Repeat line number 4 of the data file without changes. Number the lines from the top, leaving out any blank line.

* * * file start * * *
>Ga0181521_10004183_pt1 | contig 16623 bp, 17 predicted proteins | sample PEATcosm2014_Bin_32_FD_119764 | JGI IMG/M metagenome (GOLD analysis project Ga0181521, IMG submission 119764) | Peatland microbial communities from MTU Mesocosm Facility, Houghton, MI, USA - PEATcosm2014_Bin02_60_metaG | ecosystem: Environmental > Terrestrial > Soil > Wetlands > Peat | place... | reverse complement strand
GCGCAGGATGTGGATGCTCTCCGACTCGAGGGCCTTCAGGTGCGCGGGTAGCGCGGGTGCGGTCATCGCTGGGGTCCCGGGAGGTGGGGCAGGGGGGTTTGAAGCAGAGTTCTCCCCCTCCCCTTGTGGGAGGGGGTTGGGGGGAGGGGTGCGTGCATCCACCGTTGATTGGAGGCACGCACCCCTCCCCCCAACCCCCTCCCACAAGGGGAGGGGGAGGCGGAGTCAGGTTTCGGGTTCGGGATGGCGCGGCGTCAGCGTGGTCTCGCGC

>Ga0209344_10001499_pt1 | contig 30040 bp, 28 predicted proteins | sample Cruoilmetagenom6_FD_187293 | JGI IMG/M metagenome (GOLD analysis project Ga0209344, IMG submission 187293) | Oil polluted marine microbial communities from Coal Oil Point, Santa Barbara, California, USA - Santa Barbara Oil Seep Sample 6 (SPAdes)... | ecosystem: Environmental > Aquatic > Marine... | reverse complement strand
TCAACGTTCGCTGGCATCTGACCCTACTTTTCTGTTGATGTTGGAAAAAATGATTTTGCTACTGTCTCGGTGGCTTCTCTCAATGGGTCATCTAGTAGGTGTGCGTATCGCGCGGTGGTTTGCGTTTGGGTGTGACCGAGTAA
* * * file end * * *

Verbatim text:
TCAACGTTCGCTGGCATCTGACCCTACTTTTCTGTTGATGTTGGAAAAAATGATTTTGCTACTGTCTCGGTGGCTTCTCTCAATGGGTCATCTAGTAGGTGTGCGTATCGCGCGGTGGTTTGCGTTTGGGTGTGACCGAGTAA